The Action Plan for Animal Welfare also sets out how the government will:
Improve welfare for pets by:
tackling puppy smuggling through changes to import rules.
introducing compulsory microchipping for cats.
cracking down on pet theft through a new government taskforce.
banning remote controlled training e-collars.
Protect wild animals by:
making it illegal to keep primates as pets.
introducing new laws to crack down on illegal hare coursing.
supporting legislation to restrict the use of glue traps.
funding wildlife conservation projects both at home abroad.
Protect animals abroad by:
banning the import of hunting trophies from endangered animals.
banning the sale of ivory by implementing the Ivory Act this year.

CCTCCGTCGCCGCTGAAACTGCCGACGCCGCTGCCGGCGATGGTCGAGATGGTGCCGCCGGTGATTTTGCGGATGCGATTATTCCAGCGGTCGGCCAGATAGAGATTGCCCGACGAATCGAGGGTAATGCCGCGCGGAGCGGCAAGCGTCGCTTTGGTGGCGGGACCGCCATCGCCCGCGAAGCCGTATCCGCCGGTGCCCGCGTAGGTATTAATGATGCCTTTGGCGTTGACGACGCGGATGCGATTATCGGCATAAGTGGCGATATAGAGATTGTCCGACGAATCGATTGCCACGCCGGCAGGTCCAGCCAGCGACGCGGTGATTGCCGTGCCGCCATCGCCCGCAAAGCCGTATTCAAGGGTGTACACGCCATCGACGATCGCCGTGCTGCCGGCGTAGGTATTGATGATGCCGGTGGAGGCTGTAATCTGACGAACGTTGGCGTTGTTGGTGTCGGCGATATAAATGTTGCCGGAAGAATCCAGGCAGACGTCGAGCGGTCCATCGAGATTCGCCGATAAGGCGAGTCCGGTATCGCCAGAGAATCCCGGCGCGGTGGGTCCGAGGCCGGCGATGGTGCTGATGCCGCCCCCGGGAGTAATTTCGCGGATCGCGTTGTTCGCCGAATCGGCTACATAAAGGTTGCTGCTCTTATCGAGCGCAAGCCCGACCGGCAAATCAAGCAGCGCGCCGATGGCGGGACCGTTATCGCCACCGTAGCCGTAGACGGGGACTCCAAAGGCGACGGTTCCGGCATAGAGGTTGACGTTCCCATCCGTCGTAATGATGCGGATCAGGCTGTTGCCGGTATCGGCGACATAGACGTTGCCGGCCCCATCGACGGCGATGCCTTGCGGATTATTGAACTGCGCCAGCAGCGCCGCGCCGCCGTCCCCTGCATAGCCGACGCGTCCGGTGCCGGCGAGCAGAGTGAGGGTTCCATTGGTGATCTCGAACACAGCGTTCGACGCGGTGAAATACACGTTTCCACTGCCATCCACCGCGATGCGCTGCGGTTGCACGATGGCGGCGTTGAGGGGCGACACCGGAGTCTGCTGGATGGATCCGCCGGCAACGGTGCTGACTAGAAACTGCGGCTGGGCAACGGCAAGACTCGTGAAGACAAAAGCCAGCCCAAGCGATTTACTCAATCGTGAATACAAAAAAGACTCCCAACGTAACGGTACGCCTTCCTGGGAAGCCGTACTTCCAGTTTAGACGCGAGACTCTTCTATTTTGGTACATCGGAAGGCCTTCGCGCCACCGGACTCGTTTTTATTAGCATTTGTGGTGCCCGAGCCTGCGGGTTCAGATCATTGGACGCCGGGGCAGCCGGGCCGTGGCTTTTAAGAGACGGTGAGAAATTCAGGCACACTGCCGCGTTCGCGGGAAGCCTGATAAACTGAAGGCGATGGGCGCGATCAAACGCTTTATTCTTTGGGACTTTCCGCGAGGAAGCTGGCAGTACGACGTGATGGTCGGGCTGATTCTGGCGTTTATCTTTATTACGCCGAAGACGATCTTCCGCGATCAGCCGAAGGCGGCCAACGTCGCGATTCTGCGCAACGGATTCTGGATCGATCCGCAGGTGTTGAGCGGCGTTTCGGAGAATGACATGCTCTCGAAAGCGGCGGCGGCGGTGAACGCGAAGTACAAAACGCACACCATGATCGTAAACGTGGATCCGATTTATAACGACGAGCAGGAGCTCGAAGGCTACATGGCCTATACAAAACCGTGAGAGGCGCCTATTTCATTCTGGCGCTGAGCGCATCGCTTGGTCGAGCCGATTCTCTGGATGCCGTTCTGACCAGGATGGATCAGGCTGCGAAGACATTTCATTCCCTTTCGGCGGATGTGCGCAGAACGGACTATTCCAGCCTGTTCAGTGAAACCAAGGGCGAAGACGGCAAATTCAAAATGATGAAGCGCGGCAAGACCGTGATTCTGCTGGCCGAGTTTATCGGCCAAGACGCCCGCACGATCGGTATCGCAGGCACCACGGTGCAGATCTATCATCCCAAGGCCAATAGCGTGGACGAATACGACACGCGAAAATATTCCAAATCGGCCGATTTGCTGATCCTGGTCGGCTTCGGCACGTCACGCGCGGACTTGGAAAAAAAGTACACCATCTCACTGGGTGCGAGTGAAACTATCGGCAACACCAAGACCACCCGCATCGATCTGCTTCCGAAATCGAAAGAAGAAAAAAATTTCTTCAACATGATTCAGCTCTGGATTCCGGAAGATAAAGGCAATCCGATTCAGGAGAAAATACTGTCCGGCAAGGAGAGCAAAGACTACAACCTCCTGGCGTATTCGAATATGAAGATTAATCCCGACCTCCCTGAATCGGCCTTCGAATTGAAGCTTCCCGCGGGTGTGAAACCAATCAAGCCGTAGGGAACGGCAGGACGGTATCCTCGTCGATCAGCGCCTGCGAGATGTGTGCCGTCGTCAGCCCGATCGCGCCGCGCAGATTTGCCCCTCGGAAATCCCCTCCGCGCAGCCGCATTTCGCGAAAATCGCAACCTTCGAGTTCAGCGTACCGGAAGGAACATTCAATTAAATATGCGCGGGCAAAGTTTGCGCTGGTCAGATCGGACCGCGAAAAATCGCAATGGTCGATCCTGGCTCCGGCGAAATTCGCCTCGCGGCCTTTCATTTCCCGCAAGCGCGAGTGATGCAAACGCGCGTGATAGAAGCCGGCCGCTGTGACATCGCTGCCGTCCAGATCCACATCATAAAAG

prohibiting the import and export of detached shark fins to protect the iconic shark species.
exploring a ban on the sale of foie gras.
banning the advertisement in this country of unacceptable low welfare animal practices abroad – such as elephant rides.
Improve welfare for farmed animals by:
ending the export of live animals for fattening and slaughter.
introducing new measures to improve welfare during transport.
giving the police more powers to protect farm animals from dangerous or out of control dogs.
examining the use of cages for poultry and farrowing crates for pigs.
improving animal welfare at slaughter.
incentivising farmers to improve animal health and welfare through future farming policy.
To deliver these reforms, the government will be introducing a series of bills in due course focusing on animal sentience, kept animals here in the UK and the welfare of animals. There will also be a series of non-legislative changes to promote animal welfare over the coming months, with a number of regulations due to be brought forward as early as this year.